Boris Johnson pledges to protect 30% of UK land as world leaders sign commitment to act on climate crisis
He will sign the Leaders’ Pledge for Nature at the event, alongside other world leaders including Emmanuel Macron, Angela Merkel, Justin Trudeau and Jacinda Ardern, who are among 64 leaders from five continents warning that humanity is in a state of emergency due to the climate crisis.
The 10-point pledge aims to counteract the damage done to systems that underpin human health and wellbeing.
Currently, 26 per cent of land in England comprises of national parks, areas of outstanding beauty and other protected areas. Mr Johnson’s commitment will see an additional four per cent being protected, equivalent to the size of the Lake District and South Downs national parks combined.
Commitments outlined in the pledge include a renewed effort to reduce deforestation, stop unsustainable fishing practices, eliminate environmentally harmful subsidies and begin he transition to sustainable food production systems and circular economy over the next 10 years.
The pledge has been described as a “turning point” by which future generations will judge world leaders’ willingness to take action on the climate crisis.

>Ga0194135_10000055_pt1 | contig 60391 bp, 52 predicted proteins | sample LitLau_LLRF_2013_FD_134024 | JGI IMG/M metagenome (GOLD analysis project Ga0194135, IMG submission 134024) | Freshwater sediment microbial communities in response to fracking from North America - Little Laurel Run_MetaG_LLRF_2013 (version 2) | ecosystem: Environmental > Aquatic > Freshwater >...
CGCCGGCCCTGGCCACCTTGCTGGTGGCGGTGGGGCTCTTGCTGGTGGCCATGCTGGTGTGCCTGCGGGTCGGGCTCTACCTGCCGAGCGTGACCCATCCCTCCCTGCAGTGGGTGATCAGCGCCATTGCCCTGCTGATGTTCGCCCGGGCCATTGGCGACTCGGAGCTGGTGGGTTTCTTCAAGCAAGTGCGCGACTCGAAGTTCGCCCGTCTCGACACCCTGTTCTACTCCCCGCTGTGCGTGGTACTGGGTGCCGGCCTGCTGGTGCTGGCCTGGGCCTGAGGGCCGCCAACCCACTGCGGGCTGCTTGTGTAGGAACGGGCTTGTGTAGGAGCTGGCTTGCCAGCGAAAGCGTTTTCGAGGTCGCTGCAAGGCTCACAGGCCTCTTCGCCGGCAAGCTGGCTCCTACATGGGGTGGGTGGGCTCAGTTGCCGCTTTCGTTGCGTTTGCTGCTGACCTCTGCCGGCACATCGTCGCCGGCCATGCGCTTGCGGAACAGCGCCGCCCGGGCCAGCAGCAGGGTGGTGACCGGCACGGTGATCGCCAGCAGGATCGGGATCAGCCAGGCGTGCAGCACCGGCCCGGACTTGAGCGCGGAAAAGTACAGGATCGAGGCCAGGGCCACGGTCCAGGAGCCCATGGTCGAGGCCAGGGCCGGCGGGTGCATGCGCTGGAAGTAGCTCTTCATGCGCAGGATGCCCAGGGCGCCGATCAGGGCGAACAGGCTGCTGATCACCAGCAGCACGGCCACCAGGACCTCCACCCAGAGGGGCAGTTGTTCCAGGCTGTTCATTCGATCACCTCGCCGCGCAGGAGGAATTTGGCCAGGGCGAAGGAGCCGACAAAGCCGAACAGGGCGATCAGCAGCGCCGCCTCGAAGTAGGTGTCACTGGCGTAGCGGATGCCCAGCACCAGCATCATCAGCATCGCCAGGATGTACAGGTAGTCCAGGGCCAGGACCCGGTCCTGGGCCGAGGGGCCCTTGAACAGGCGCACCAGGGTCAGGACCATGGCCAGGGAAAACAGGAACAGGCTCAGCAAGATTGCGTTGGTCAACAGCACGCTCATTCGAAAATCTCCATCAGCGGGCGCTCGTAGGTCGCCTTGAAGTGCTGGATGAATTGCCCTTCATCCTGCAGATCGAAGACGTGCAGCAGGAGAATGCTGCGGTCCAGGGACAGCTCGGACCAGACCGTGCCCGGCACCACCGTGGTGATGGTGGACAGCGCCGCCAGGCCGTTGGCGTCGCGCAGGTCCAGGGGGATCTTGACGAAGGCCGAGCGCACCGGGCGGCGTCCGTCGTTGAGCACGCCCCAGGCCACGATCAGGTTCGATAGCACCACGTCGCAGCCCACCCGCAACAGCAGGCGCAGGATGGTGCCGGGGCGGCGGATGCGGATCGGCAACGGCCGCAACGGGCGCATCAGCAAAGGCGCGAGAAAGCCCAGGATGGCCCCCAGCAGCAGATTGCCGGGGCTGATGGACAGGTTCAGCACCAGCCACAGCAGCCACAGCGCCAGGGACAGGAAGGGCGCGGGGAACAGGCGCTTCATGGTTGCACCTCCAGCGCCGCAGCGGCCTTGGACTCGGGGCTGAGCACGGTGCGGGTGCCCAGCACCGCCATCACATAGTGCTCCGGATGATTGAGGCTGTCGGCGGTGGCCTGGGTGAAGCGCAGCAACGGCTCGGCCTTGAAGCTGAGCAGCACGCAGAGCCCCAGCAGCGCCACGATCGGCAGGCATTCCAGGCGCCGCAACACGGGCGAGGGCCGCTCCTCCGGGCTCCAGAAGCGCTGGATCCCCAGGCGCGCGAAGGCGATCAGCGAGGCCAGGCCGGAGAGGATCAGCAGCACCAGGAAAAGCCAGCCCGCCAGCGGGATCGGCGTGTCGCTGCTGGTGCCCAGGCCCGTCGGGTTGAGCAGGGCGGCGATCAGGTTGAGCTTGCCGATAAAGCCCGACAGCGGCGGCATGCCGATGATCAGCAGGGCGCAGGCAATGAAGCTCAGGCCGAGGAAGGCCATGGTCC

Mr Johnson will say during the virtual event: “We must turn these words into action and use them to build momentum, to agree ambitious goals and binding targets.
“We must act now, right now. We cannot afford to dither and delay because biodiversity loss is happening today and it is happening at a frightening rate.
“Left unchecked, the consequences will be catastrophic for us all. Extinction is forever – so our action must be immediate.”
Environmental groups welcomed the commitment, but called on the UK government to invest in existing protected sites and put the new pledge into law.
Dr Richard Benwell, chief executive of The Wildlife and Countryside Link, said: “Just eight per cent of England is currently protected for wildlife, so designating 30 per cent of land to restore nature would be a tremendous step forward…
“Of course, designation alone isn’t a guarantee of change. As with marine protection and existing terrestrial protected sites, strong management and investment are also needed.”
WWF-UK chief executive Tanya Steele said the announcement must be “backed up by urgent ambition”, calling for “strong legislation to avoid damaging trade deals and to stop the food we eat from destroying the environment”.
“Only then can we meet our climate targets, put nature on the path to recovery and set our sights on global leadership at Cop26,” she added.
Earlier this month, the UN announced that the world had failed to meet a single target to stop the destruction of nature. The WWF and the Zoological Society of London also released damning reports and studies in recent weeks, revealing the global populations of mammals, birds, fish, amphibians and reptiles plunged by 68 per cent on average between 1970 and 2016.
By Kate Ng